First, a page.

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15th Real Time Linux Workshop, October 28 to 31, 2013 at the Dipartimento Tecnologie Innovative, Scuola Universitaria Professionale della Svizzera Italiana in Lugano-Manno, Switzerland

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A Qualitative and Quantitative Comparison of Open-Source Real-Time Linux Variants

Kevin Burns, Virginia Polytechnic Institute, USA
Robert Lyerly, Virginia Polytechnic Institute, USA
Antonio Barbalace, Virginia Polytechnic Institute, USA
Binoy Ravindran, Virginia Polytechnic Institute, USA

Several decades ago (beginning in the early 1990s), there was a clear distinction between general purpose and real-time operating systems. This distinction has become increasingly blurred, in part due to the need to support time-sensitive multimedia services on a wide range of platforms (which requires an RTOS) and the need for system integration (i.e., non real-time services must be implemented on an RTOS, enabling its usage in a system/networked environment). In response to this trend, signif- icant attention has recently focused on optimizing Linux for embedded platforms, in particular, on improving its multimedia capabilities. This has also resulted in the development of the PREEMPT_RT patch (now integrated into the mainline) to reduce latencies and increase determinism in code execution. Commercial entities (e.g., LynxOS, Hawk) have introduced similar patches, and others (mostly universities) have attacked the same problem space with a dual kernel solution (e.g., RTLinux, RTAI, Xenomai). A further contribution from academia is the implementation of real-time scheduling policies in the Linux scheduler (e.g., LITMUS^RT , ChronOS, IRMOS).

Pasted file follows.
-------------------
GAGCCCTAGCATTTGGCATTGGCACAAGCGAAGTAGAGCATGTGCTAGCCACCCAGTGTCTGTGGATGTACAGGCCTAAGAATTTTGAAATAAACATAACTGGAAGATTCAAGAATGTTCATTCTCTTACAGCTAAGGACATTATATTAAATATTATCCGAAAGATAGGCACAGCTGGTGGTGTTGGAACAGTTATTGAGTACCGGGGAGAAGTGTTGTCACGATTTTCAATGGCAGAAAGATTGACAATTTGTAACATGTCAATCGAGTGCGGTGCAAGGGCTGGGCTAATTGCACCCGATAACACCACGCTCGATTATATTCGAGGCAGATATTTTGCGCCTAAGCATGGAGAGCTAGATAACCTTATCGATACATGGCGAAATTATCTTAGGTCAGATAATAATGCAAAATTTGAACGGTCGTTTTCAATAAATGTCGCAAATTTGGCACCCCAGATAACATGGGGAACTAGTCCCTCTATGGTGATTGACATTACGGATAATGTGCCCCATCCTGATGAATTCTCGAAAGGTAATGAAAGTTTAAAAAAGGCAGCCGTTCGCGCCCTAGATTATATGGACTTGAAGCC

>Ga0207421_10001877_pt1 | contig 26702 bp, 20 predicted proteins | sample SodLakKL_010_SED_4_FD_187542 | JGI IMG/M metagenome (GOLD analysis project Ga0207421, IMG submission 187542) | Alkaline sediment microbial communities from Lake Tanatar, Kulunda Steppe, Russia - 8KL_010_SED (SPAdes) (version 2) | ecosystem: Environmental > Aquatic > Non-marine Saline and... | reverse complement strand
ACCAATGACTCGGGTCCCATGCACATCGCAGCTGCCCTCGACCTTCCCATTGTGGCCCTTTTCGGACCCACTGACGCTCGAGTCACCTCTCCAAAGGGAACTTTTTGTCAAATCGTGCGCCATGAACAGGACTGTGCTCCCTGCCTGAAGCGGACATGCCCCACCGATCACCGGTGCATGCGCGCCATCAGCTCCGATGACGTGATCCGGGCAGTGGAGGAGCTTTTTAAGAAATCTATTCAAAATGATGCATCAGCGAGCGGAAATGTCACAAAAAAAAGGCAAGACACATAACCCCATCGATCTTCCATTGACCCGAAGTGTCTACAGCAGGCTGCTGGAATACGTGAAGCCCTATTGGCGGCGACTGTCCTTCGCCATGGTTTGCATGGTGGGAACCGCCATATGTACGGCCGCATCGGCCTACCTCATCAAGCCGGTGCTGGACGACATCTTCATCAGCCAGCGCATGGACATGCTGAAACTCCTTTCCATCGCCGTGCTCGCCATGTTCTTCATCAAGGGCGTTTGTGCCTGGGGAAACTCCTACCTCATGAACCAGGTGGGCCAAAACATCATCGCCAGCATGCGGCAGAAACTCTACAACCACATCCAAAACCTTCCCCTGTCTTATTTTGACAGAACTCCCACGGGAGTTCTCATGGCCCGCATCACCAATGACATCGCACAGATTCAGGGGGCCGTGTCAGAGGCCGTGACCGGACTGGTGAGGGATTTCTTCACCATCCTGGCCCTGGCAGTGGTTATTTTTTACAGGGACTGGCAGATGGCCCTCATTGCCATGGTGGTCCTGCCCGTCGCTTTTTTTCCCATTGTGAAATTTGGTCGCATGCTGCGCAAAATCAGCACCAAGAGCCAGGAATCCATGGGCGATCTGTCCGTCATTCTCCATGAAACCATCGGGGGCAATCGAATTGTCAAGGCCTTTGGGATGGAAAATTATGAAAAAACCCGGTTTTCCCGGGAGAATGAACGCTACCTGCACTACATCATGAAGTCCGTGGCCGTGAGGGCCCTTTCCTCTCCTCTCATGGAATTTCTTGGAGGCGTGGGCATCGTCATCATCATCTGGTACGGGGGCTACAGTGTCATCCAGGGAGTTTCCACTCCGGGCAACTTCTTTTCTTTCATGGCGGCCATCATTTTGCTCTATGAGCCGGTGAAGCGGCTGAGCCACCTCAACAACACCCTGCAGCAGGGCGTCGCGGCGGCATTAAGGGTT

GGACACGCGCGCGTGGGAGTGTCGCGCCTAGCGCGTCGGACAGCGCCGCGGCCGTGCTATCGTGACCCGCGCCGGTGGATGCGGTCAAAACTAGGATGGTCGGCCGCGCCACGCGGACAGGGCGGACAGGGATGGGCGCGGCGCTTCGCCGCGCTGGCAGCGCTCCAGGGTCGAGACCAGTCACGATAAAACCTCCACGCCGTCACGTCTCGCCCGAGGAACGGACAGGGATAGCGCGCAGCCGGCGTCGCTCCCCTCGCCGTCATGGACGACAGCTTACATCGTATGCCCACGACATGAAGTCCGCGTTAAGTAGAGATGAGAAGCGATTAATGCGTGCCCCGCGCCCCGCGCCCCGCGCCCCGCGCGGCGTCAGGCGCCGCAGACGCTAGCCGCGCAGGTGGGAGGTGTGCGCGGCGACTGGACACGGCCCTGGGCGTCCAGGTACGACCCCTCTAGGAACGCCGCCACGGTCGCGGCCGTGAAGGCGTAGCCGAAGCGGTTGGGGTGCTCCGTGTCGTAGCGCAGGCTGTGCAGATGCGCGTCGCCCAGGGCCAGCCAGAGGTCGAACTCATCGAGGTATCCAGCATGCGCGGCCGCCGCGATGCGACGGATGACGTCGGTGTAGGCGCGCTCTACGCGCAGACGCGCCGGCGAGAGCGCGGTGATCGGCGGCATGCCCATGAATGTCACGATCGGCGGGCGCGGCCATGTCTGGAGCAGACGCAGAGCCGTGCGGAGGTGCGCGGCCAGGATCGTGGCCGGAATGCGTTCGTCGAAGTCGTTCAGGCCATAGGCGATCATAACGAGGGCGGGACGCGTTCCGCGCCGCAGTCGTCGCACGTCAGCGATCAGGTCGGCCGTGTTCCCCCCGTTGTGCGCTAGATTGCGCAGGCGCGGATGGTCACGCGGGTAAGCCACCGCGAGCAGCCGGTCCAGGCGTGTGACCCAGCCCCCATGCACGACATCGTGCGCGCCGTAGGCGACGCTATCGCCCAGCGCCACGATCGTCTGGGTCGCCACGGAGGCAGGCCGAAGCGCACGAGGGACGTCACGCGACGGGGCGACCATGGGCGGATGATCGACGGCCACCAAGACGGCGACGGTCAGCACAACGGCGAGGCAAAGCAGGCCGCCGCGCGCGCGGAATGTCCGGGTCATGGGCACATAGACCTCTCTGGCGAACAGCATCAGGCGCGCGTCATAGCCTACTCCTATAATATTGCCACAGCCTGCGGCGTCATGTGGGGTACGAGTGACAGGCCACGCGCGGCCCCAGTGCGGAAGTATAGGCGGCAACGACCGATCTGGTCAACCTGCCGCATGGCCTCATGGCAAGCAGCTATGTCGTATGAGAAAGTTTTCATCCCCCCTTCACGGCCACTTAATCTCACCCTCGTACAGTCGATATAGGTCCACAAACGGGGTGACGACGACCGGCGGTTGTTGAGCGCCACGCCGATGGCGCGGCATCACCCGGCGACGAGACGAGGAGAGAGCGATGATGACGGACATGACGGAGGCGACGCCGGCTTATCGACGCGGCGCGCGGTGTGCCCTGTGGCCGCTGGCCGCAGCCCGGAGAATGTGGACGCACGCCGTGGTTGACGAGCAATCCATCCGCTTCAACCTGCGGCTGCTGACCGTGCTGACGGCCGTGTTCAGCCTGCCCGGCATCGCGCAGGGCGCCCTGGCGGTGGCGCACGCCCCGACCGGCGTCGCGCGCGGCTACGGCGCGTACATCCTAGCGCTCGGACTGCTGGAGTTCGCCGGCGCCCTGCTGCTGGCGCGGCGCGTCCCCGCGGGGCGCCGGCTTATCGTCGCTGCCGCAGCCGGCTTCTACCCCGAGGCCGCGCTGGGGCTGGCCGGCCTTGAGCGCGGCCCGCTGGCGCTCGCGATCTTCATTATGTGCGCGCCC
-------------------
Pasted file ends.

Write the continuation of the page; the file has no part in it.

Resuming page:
In this paper, we analyze and compare PREEMPT_RT, SCHED_DEADLINE, IRMOS, LITMUS^RT , ChronOS, RTAI, and Xenomai to a vanilla Linux kernel, in order to obtain a better understanding of their usability and applicability in different contexts. Our metrics of interest include kernel overheads (e.g ., scheduling, task migration), schedulability (e.g., deadline satisfaction), and scalability to many cores. Our evaluation framework includes a port of a synthetic real-time application suite (that we developed) to the aforementioned real-time kernels. (A by-product of this endeavor was the extension of IBM’s librttest library to support the real-time API of a wider number of real-time kernels.) Our results show that the dual- kernel implementations are adept at handling low latency applications at low core counts, mainly because, they do not implement global multicore real-time scheduling policies. However, as the number of real-time tasks increase, these implementations begin to accumulate overhead due to expensive context switches (the comparisons run entirely in user-space).